Kathryn J. Luchok, PhD, Health Promotion, Education, and Behavior, University of South Carolina, Arnold School of Public Health, 800 Sumter Street HESC 216, Columbia, SC 29208, 803-777-8519, firstname.lastname@example.org, Mary Modayil, MSPH, PhDc, Epidemiology and Biostatistics, University of South Carolina, Arnold School of Public Health, 800 Sumter Street, Columbia, SC 29208, Jill M. Abbott, MPH, DrPH, Comprehensive Cancer Center, Ohio State University, A350B Starling-Loving Hall, 320 W. 10th Avenue, Columbus, OH 43210, Heather M. Brandt, PhD, CHES, Prevention Research Center, University of South Carolina, Arnold School of Public Health, 730 Devine Street, Columbia, SC 29208, Irene Prabhu Das, MPH, Division of Cancer Prevention & Control, SC Department of Health and Environmental Control, PO Box 101106, Columbia, SC 29211, and Ann L. Coker, PhD, School of Public Health, University of Texas Health Science Center at Houston, 1200 Herman Pressler, PO Box 20186, Houston, TX 77225.
Background: Pap tests have reduced the toll of cervical cancer, but lack of follow-up for abnormal results reduces this screening tool’s effectiveness in saving women’s lives. Clinicians must accurately understand factors affecting women clients in order to deliver services that best meet women’s needs. We examined how closely the factors identified by women relate to the factors clinicians believe affect their clients.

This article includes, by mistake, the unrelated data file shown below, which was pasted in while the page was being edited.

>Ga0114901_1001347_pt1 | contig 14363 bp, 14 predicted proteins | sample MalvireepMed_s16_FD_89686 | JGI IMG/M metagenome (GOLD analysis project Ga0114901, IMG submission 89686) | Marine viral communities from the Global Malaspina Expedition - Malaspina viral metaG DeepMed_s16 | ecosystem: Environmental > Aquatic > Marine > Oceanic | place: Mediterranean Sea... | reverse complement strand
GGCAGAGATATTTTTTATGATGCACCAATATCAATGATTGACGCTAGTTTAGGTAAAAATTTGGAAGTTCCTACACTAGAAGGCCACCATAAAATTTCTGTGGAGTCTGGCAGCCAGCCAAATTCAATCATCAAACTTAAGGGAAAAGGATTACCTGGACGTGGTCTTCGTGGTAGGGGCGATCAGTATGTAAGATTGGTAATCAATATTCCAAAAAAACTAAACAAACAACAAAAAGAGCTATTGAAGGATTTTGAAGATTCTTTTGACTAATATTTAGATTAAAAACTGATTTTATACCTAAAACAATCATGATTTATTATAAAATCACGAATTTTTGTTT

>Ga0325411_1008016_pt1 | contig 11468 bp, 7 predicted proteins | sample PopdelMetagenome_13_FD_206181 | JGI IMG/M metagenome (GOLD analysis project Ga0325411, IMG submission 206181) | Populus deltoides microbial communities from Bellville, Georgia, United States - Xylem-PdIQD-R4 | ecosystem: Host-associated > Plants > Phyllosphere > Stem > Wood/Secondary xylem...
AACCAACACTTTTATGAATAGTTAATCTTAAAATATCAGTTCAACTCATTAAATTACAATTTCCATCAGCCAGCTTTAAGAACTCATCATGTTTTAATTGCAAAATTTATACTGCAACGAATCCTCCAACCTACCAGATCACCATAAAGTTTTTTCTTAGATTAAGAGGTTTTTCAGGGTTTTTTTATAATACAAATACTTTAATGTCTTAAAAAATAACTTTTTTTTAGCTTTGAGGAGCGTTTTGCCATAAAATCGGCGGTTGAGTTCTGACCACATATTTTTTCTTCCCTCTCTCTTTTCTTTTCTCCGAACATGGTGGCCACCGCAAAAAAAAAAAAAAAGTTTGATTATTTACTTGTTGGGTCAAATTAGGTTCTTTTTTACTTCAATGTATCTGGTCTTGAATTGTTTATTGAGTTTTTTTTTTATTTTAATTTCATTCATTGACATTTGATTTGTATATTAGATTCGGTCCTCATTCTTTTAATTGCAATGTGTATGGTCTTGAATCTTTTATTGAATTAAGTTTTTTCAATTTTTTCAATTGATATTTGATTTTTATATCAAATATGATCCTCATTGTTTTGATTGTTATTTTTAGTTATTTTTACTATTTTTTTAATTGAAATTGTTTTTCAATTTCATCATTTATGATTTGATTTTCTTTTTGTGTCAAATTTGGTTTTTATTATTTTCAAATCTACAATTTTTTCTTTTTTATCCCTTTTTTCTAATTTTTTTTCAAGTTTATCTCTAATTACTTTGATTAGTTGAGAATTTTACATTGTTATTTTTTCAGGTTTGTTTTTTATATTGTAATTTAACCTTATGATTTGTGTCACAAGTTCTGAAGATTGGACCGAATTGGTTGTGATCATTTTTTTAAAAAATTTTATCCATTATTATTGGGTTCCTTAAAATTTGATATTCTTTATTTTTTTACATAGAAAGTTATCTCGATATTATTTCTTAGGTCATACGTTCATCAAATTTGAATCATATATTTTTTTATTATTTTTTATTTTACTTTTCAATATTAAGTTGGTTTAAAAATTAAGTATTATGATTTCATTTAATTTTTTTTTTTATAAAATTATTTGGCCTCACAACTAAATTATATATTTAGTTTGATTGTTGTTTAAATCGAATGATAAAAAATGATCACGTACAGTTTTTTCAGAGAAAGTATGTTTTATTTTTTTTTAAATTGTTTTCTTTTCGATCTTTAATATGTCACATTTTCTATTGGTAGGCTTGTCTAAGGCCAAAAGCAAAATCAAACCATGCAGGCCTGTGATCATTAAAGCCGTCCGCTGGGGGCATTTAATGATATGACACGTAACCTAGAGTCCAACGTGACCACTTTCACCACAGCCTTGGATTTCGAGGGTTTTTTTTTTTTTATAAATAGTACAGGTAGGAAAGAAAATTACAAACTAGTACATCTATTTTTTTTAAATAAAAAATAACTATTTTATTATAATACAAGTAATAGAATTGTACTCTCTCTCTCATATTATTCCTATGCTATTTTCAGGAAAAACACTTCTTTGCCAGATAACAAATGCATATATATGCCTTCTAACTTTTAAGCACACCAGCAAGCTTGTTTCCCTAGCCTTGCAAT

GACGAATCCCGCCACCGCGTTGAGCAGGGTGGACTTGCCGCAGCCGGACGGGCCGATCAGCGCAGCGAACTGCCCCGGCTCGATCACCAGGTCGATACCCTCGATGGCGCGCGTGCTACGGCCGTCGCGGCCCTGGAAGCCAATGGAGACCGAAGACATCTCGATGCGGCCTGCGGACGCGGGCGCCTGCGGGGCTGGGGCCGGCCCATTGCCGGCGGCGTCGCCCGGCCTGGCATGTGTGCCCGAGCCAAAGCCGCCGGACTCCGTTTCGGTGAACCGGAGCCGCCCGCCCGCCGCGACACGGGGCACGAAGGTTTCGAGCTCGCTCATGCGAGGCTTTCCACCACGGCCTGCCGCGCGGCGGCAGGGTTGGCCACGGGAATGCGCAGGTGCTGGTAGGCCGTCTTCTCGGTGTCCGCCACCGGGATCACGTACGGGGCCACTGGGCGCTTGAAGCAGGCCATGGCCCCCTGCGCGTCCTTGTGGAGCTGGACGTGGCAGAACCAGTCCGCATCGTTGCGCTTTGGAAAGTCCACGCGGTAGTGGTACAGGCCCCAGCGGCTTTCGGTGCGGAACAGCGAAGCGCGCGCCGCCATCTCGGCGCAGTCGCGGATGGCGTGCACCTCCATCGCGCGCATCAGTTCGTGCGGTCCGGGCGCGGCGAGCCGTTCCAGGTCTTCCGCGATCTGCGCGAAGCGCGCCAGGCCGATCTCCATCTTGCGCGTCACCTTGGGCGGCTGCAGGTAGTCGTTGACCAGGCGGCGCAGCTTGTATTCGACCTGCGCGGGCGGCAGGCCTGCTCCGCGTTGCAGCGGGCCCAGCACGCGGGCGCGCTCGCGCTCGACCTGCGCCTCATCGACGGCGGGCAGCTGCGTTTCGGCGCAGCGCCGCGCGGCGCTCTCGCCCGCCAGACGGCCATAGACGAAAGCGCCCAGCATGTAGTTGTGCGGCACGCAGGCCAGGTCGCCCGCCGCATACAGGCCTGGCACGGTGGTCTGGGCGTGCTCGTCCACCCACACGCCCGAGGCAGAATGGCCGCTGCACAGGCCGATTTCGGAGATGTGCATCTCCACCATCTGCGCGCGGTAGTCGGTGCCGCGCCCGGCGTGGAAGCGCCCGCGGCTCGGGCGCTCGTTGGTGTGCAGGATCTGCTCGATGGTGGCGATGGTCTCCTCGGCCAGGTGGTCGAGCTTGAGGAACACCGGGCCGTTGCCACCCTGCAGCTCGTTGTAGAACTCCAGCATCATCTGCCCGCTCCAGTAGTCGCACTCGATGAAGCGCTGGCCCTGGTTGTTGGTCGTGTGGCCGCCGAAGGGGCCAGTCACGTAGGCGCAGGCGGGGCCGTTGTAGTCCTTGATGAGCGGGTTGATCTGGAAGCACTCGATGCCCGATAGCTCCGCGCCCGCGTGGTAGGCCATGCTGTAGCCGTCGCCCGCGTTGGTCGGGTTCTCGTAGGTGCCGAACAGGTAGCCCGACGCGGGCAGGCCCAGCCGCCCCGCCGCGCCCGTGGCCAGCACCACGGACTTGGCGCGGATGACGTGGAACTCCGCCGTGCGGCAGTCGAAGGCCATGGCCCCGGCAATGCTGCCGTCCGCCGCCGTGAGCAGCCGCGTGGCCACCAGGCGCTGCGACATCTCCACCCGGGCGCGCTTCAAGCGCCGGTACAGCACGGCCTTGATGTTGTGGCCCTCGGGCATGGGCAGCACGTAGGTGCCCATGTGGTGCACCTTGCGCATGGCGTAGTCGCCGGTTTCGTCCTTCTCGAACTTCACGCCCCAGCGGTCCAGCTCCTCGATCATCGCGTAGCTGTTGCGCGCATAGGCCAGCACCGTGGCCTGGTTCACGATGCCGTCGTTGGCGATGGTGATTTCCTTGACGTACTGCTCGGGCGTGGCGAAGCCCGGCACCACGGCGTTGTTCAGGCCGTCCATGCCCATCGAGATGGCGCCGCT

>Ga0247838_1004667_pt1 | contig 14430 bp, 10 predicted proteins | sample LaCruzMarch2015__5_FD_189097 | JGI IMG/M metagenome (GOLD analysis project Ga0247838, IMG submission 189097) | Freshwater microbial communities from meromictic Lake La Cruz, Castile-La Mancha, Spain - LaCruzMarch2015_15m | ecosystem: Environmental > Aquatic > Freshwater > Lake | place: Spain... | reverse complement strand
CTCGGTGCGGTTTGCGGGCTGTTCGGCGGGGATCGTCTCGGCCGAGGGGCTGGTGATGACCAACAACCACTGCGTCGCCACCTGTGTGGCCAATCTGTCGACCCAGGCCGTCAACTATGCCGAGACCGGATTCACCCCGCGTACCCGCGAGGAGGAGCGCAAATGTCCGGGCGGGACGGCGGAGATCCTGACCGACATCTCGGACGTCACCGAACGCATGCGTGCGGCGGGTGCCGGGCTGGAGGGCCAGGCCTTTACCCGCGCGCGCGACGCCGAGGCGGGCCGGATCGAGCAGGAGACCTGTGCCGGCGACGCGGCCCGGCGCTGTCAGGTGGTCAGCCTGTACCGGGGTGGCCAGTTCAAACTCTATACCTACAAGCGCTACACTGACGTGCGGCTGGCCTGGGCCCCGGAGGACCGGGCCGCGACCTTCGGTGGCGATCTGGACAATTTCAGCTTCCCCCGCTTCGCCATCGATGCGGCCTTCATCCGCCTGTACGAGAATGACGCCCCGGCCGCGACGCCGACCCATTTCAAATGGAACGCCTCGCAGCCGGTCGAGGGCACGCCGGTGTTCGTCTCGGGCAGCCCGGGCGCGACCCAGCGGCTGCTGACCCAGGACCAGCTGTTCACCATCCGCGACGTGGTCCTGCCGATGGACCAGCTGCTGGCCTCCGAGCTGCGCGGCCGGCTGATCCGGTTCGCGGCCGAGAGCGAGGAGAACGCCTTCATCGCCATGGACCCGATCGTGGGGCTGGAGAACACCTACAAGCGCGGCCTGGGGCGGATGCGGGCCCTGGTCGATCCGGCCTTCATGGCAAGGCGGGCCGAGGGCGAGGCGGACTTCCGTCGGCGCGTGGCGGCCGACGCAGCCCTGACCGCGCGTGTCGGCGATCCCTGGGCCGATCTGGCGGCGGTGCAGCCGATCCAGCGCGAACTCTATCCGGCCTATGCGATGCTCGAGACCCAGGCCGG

Methods: Thirty South Carolina clinicians who provide cervical cancer screening services to income-eligible women and 23 clients having abnormal results completed tape-recorded interviews about what they believed promoted or hindered follow-up care. Following verbatim transcription, narrative data were analyzed in NVivo® for recurrent themes across all interviews.
Results: Clinicians were mostly white, female, rural family nurse practitioners. Approximately equal numbers of African-American and Caucasian clients with a mean age of 59 participated. Both women and clinicians noted competing life priorities, financial and transportation difficulties, and co-morbid conditions interfered with follow-up care. Clinicians thought fear and lack of understanding were major barriers, while women indicated that neither interfered with care-seeking. Few clinicians noted clinic/provider factors influenced follow-up, but women reported clinicians’ sensitivity and concern, staffs’ friendliness, assistance with scheduling and reminders about follow-up appointments were key facilitators.
Conclusion: Clinicians and women agreed on some of the barriers facing women, but diverged in both the nature of factors and how important certain factors were. Recognition of women’s perceptions of both the barriers and facilitators to follow-up care would help providers more effectively provide services that meet the needs of women.
Learning Objectives: At the conclusion of the session, the participant in this session will be able to
Keywords: Cervical Cancer, Health Care Delivery
Presenting author's disclosure statement:
I do not have any significant financial interest/arrangement or affiliation with any organization/institution whose products or services are being discussed in this session.
The 132nd Annual Meeting (November 6-10, 2004) of APHA